From the essay "Fear":
Is Barack Obama a Christian? He adopted Christianity as an adult, true, having been unaffiliated with institutional religion until then, but the whole history of the Spanish Inquisition proves how hard some people find it to trust a convert. There was a time when we Calvinists felt the force of the terror and antagonism that can be raised against those who are not Christian in a sense other people are willing to accept. This doleful trait is being played upon in our current politics....

When Christians abandon Christian standards of behavior in the defense of Christianity, when Americans abandon American standards of conduct in the name of America, they inflict harm that would not be in the power of any enemy. As Christians they risk the kind of harm to themselves to which the Bible applies adjectives like “everlasting.”...

36 comments:

traditionalguy said...

Using the word Christian over and over mixed into a soup of meaningless blarney is the intentional spewing of confusion to further removing boundaries and thus justify lawlessness.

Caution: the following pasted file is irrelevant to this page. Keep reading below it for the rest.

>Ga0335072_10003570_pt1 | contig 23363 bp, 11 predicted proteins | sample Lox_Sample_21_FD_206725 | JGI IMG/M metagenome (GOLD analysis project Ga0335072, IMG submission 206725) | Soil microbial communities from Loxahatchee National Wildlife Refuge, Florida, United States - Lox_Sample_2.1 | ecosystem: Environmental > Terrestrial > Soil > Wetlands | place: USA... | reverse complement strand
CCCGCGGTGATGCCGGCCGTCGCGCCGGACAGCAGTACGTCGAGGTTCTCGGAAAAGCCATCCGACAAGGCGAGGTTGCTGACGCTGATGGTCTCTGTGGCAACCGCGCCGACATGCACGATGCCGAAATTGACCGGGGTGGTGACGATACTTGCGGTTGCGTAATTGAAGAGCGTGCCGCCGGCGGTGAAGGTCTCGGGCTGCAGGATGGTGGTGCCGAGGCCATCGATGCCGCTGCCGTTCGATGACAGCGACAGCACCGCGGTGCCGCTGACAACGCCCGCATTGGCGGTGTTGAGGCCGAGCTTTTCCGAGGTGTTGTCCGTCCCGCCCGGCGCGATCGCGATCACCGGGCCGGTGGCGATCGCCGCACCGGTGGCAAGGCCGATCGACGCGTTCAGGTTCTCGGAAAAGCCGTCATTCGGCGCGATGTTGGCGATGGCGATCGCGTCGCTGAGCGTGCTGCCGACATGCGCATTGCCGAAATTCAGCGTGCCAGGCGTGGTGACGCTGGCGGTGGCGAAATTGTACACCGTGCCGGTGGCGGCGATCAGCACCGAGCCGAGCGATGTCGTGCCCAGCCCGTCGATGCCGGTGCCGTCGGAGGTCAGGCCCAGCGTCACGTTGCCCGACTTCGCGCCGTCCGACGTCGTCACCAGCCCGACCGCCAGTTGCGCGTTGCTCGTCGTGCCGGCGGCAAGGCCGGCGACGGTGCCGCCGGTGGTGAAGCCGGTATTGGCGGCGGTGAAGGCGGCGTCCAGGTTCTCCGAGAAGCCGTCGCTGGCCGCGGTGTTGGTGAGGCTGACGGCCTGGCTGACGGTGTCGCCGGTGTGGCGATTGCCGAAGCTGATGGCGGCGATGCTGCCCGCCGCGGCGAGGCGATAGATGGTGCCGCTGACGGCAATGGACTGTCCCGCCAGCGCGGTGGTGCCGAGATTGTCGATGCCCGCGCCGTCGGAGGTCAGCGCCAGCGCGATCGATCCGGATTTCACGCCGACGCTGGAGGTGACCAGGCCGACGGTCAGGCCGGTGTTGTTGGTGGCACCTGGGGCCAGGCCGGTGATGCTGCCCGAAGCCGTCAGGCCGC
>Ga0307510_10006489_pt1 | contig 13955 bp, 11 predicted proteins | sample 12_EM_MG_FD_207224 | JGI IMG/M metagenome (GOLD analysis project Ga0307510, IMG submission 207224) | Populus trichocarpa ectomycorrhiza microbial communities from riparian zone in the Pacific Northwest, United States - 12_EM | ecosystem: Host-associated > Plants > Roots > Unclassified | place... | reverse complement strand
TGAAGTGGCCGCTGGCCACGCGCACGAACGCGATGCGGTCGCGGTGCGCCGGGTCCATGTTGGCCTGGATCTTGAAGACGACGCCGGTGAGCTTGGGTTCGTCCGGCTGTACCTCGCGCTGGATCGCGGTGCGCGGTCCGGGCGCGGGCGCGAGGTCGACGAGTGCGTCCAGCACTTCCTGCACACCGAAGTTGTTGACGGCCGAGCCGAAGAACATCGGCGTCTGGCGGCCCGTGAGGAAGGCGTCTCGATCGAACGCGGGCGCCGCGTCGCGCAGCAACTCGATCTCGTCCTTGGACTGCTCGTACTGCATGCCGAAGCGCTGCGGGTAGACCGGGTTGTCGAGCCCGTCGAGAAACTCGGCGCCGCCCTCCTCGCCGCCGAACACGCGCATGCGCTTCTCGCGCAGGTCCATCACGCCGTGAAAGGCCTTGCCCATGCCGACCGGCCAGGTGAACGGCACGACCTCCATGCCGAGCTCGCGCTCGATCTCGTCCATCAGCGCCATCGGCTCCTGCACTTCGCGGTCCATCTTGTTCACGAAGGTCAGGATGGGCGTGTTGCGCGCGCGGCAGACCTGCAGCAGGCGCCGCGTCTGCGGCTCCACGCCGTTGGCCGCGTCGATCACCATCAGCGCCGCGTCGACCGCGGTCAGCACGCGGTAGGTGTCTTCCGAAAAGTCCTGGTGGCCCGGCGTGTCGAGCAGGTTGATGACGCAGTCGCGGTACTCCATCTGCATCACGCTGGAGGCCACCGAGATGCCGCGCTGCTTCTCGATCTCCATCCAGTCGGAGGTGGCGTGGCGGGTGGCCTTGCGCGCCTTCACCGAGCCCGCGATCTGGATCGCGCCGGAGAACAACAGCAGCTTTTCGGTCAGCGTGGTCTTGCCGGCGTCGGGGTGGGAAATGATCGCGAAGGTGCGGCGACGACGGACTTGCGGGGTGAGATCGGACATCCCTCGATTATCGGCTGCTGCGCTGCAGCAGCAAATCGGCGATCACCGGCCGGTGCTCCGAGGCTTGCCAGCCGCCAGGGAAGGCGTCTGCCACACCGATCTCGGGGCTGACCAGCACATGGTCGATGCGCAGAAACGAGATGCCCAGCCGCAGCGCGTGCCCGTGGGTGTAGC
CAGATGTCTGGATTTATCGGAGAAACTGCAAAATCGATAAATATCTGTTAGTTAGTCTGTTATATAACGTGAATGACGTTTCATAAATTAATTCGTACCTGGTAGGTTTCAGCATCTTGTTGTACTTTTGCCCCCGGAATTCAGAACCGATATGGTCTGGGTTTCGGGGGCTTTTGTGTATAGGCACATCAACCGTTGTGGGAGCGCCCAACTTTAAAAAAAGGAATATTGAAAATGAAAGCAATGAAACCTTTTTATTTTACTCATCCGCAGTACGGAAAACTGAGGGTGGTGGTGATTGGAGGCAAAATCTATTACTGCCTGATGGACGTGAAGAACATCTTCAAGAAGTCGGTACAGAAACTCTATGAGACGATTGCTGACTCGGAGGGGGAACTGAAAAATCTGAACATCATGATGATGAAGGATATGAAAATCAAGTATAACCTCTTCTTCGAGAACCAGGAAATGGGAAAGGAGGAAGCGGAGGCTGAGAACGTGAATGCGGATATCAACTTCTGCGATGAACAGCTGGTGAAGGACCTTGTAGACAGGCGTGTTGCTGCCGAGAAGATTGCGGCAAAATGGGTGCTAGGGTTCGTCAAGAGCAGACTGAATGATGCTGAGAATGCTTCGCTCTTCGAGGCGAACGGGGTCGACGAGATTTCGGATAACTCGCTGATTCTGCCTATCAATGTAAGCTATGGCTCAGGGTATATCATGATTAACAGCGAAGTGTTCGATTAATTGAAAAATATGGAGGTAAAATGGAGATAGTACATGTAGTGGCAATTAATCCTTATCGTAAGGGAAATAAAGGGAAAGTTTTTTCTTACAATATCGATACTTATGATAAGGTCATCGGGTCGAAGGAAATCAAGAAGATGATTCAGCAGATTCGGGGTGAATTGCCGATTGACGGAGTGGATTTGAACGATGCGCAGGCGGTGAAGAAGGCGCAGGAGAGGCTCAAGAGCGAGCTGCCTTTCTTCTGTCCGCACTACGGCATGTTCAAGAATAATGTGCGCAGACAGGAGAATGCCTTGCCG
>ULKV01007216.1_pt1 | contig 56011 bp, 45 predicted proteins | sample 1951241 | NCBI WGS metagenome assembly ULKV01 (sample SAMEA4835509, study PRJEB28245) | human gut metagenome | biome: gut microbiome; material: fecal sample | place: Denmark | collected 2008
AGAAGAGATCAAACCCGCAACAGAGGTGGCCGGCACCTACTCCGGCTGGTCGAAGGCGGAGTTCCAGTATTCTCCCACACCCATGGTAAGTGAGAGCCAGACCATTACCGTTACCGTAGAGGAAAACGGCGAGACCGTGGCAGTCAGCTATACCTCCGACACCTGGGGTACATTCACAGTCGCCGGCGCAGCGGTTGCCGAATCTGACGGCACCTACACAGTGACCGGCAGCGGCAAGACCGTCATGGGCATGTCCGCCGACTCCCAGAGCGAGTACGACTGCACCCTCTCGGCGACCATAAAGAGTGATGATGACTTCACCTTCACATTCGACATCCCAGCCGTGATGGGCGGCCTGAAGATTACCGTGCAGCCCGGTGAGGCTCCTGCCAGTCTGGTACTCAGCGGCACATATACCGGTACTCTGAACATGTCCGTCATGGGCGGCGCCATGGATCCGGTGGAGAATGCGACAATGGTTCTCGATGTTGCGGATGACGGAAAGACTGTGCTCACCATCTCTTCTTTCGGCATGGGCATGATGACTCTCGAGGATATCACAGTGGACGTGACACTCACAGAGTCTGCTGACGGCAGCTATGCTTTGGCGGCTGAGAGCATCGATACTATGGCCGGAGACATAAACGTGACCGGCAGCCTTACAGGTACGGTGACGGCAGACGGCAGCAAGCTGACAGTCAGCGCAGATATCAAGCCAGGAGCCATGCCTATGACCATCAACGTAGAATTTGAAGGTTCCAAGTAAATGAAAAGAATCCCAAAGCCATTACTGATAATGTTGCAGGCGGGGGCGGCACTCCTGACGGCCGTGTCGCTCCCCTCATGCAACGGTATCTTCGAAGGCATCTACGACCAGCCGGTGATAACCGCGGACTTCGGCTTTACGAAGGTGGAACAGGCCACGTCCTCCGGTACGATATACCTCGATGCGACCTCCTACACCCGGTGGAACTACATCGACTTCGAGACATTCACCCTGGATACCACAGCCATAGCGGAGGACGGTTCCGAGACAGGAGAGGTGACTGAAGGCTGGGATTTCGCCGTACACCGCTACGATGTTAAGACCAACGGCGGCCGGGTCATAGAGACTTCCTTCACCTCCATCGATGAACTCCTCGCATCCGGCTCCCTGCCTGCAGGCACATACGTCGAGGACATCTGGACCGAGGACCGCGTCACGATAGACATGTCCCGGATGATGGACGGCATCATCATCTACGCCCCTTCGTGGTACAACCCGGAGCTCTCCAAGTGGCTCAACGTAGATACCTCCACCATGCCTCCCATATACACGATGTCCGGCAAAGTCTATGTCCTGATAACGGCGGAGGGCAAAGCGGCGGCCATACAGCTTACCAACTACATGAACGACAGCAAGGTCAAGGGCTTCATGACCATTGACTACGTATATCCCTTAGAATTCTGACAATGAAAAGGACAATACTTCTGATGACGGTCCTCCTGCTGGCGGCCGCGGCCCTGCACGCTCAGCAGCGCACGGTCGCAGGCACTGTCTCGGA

Obama likes this blarney because lawlessness is Obama's #1 goal in life.

Private property and individual rights are creatures of a law keeping government. Obama despises such defense and wants Christians to turn themselves in to be killed. No more clinging to guns and religion for them.

Michael K said...

I quit reading the NY Review years ago after laughing at the personal ads for women looking for dates that said "No Republicans !"

Scott said...

What deeply profound thoughts emanate from our President. How lucky we are that he lives in this era, and that we live with him. It gives me chills.

SJ said...

It is interesting that Obama interviewed the author.

However, I also feel that the "Christian" can be applied to places it doesn't belong.

Does it mean a person who lambastes opposing voters because they "cling to guns and religion"? That was Obama, during the campaign.

Does it mean a person who is unable to state that a particular minister occasionally goes on hateful tirades towards his own nation?
That was Obama, who seemed unable to say that Jeremiah Wright was blinded by his own hatred.

Lonetown said...

"Who's go a new book" ????

JackOfVA said...

Did Obama use a teleprompter?

policraticus said...

arming themselves and so on—against the imagined other, they’re not taking their Christianity seriously...

"Imagined." I wonder what the Christians of the Levant would say about that. Not much, probably. Too busy running for their lives.